Let’s just get testing out of the way first. The imperfect logic you might have heard lately goes something like, “Of course we’re seeing more cases. We’re testing more, dummy!”

Well, yeah. Duh. But it’s not just “we’re testing more, ergo more cases.” The proportion of tests being positive has increased. By the looks of things below, the percent of positive cases nationally has been rising since early June. This fact should put to bed any notion that we have a handle on this virus, and answer any question about the need for consistent, high-capacity testing.

Source: Johns Hopkins.

Next, a decline in lives lost can be partially attributed to two things. First, daily cases declined in May and early June, meaning there were simply fewer COVID-19 patients at risk of dying. Second, the median age of cases in some states has changed from older residents to younger ones.

This latter development brings its own set of problems that I will detail at a later date, but here’s something you should know right now. Younger adults are more likely to be uninsured than older folks. A 2018 finding from the Census Bureau found that those aged 26 to 34 and 35 to 44 made up a larger proportion of the uninsured population than they do the population at large. While that report uses 2017 data, it looks as though that trend holds in more recent data.

Uninsured Americans are also more likely to be people of color, low-income, and employed in jobs with higher potential for turnover. Alarmingly, all of these categories are disproportionately affected by the virus’ health and economic impacts.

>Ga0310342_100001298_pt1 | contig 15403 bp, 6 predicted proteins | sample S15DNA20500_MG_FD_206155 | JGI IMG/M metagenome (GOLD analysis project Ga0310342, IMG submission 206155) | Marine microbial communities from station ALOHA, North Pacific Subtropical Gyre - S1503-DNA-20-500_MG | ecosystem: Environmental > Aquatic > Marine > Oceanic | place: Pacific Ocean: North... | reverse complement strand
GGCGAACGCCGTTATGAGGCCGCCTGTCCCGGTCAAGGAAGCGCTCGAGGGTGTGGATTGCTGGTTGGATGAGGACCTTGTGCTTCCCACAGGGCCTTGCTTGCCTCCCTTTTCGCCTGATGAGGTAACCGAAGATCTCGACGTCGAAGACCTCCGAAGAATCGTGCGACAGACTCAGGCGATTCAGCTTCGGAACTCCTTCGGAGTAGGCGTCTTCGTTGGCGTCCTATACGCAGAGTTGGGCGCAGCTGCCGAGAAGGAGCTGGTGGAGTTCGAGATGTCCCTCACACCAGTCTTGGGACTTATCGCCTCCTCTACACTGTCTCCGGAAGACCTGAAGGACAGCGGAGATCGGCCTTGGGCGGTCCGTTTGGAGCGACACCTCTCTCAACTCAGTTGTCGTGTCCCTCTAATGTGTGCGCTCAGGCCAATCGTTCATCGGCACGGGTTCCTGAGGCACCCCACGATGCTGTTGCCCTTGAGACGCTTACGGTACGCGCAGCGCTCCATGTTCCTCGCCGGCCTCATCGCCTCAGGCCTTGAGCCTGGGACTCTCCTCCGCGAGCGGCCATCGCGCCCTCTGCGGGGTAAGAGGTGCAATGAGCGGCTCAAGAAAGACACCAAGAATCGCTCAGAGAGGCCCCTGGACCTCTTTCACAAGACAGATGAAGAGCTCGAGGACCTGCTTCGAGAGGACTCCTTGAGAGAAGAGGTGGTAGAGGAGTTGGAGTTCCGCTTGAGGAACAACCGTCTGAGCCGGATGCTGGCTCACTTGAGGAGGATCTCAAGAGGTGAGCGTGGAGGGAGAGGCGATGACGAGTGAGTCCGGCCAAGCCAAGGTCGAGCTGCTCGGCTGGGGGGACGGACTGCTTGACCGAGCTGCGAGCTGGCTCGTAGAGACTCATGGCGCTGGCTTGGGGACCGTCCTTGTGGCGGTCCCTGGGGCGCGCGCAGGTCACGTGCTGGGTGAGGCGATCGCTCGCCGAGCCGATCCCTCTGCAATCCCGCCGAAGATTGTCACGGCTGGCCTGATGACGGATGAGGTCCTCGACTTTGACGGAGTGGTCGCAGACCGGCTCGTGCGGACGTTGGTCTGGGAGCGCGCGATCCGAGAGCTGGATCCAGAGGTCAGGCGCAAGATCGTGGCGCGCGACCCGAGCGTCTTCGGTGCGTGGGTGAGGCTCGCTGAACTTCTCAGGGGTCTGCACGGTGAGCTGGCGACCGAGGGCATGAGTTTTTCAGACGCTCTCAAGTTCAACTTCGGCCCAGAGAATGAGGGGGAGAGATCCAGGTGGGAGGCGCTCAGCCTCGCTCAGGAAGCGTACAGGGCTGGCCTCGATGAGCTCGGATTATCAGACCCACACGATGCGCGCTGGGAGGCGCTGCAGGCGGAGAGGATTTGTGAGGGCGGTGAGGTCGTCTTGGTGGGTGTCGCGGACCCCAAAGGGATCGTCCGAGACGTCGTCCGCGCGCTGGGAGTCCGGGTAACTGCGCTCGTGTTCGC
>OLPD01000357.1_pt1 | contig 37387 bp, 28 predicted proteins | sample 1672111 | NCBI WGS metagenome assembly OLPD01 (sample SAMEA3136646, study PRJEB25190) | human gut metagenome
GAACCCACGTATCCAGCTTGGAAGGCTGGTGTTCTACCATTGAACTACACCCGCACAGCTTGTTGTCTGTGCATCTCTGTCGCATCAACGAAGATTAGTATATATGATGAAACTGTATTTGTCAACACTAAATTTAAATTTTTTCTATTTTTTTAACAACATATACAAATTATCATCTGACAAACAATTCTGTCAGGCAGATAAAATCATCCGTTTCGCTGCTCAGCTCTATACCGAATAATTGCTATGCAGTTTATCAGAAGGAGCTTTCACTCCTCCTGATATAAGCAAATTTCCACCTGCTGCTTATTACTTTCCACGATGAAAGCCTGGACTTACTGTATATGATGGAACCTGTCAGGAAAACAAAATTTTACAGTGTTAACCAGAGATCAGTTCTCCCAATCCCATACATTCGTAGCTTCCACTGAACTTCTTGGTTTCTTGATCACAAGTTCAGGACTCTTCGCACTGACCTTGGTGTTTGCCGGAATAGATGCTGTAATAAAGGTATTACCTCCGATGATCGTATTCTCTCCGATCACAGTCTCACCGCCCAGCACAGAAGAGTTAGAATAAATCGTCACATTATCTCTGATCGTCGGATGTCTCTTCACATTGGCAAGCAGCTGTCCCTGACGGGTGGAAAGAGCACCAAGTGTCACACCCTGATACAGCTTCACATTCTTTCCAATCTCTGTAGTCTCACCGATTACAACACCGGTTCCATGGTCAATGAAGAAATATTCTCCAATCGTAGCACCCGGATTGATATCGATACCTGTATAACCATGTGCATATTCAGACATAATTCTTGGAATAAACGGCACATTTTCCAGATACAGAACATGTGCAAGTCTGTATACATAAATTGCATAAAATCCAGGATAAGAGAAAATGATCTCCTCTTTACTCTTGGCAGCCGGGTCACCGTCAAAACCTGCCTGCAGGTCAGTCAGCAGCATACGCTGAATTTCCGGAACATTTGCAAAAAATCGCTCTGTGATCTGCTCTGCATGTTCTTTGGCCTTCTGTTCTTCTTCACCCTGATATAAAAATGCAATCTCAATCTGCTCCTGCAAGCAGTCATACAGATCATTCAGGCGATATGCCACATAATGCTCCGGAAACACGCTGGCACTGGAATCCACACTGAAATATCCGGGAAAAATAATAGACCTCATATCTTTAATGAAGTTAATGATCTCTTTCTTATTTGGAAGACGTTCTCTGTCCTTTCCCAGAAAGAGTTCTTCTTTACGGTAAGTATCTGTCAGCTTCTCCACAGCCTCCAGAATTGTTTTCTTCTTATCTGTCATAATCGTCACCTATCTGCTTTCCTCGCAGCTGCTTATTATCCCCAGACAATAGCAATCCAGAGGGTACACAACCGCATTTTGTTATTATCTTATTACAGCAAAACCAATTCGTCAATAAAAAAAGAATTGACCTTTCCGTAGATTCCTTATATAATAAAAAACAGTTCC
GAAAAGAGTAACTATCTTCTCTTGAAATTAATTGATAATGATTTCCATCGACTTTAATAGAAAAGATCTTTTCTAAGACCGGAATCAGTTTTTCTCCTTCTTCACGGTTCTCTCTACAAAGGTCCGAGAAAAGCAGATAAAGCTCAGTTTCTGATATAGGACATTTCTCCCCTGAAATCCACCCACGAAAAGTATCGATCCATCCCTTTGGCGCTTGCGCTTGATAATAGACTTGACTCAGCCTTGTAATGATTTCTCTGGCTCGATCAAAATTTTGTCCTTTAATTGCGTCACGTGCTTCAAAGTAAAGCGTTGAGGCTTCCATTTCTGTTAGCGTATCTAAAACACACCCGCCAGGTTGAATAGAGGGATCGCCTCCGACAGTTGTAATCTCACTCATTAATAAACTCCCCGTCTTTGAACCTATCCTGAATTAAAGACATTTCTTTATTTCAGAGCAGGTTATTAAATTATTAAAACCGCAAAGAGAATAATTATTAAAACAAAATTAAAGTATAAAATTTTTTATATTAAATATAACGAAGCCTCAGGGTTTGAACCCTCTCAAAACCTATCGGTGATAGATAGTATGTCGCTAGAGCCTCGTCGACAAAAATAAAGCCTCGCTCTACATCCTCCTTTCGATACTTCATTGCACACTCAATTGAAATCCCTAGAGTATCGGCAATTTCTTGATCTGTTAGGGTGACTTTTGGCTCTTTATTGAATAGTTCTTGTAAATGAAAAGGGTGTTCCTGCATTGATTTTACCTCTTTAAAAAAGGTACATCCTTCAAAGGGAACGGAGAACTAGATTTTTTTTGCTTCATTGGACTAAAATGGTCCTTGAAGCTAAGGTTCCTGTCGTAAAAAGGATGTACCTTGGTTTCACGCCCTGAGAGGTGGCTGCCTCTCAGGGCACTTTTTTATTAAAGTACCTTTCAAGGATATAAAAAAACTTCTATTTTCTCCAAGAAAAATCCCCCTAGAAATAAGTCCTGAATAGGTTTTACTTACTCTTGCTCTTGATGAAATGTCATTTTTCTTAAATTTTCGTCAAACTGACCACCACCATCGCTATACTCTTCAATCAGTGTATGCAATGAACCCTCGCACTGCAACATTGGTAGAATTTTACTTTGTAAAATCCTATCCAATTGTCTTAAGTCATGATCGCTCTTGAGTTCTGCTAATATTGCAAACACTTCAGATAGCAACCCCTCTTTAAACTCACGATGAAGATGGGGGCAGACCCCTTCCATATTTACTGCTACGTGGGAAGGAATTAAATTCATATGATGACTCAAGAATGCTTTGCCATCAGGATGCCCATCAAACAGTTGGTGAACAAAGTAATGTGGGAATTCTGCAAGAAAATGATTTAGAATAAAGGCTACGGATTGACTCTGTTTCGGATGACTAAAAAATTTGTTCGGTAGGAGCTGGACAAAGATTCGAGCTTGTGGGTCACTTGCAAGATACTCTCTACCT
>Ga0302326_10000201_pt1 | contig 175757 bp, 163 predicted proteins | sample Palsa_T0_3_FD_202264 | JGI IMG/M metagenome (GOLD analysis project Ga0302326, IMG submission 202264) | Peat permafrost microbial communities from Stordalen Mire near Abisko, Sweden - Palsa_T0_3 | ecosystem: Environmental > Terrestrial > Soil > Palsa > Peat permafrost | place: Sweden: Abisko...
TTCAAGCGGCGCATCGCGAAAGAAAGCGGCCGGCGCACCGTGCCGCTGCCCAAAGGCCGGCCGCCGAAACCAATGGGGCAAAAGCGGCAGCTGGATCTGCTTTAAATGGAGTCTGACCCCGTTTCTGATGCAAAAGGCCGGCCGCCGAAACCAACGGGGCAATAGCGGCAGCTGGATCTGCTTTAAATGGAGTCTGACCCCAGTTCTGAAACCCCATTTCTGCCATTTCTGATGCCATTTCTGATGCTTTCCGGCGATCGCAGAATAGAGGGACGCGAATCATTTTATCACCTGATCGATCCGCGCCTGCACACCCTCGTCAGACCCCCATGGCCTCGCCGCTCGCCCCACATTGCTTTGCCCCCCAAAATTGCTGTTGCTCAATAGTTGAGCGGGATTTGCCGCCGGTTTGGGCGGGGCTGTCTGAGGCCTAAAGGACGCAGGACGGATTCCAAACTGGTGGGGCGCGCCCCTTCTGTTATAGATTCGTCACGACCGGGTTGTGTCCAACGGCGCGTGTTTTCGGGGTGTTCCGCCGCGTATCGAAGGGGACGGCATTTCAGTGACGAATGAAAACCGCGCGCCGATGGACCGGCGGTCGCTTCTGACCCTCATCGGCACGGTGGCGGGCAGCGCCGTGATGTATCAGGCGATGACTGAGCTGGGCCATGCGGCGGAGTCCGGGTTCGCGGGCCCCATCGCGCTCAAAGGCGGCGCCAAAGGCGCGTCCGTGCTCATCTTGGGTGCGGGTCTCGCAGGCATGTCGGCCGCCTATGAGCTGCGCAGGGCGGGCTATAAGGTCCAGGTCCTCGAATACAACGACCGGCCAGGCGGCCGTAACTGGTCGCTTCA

Finally, data shows that some of the states with the highest proportions of uninsured working age residents are also the states with the largest surges in COVID-19 cases, namely Texas (24%) and Florida (19%).

Source: Kaiser Family Foundation.

To recap, younger residents, people of color, and low-income communities are more likely to be impacted by the economic and public health effects of the pandemic.

Some of the data we went over above is truly good news. But each aspect of this monster we face is connected to another: jobs and age with health care, current wage loss with future economic inequities, race and economic status all of these and more. There’s nothing wrong with acknowledging progress, but we didn’t really turn a corner. We can’t relax or have a “Mission Accomplished” moment right now when you take a look at the stuff above.

And there are a lot of other factors I didn’t get to, like the impending expiration of the CARES Act’s boost to unemployment benefits or the related “eviction cliff” that experts believe is similarly imminent.

We’ve got some ways to go.

Related reading:
  • Check out the Census Bureau’s Household Pulse Survey, an ongoing study that tracks the economic well-being of American households. It releases weekly findings on income, housing and food security, health, and schooling. It includes a nifty data portal, too.
  • The Brookings Institute’s Stephanie Aaronson, who spent almost 20 years at the Federal Reserve Board, discusses the goods and bads of the June jobs report.
  • The COVID Tracking Project takes data from several sources and gives you the top-line information. It’s updated daily, and you can download the data for your own use.
  • The Kaiser Family Foundation has its own information on its state health facts page.
  • The Census Bureau also found that health coverage has continued to grow across the country through the ACS, but this piece discussed people of all ages, not working age adults.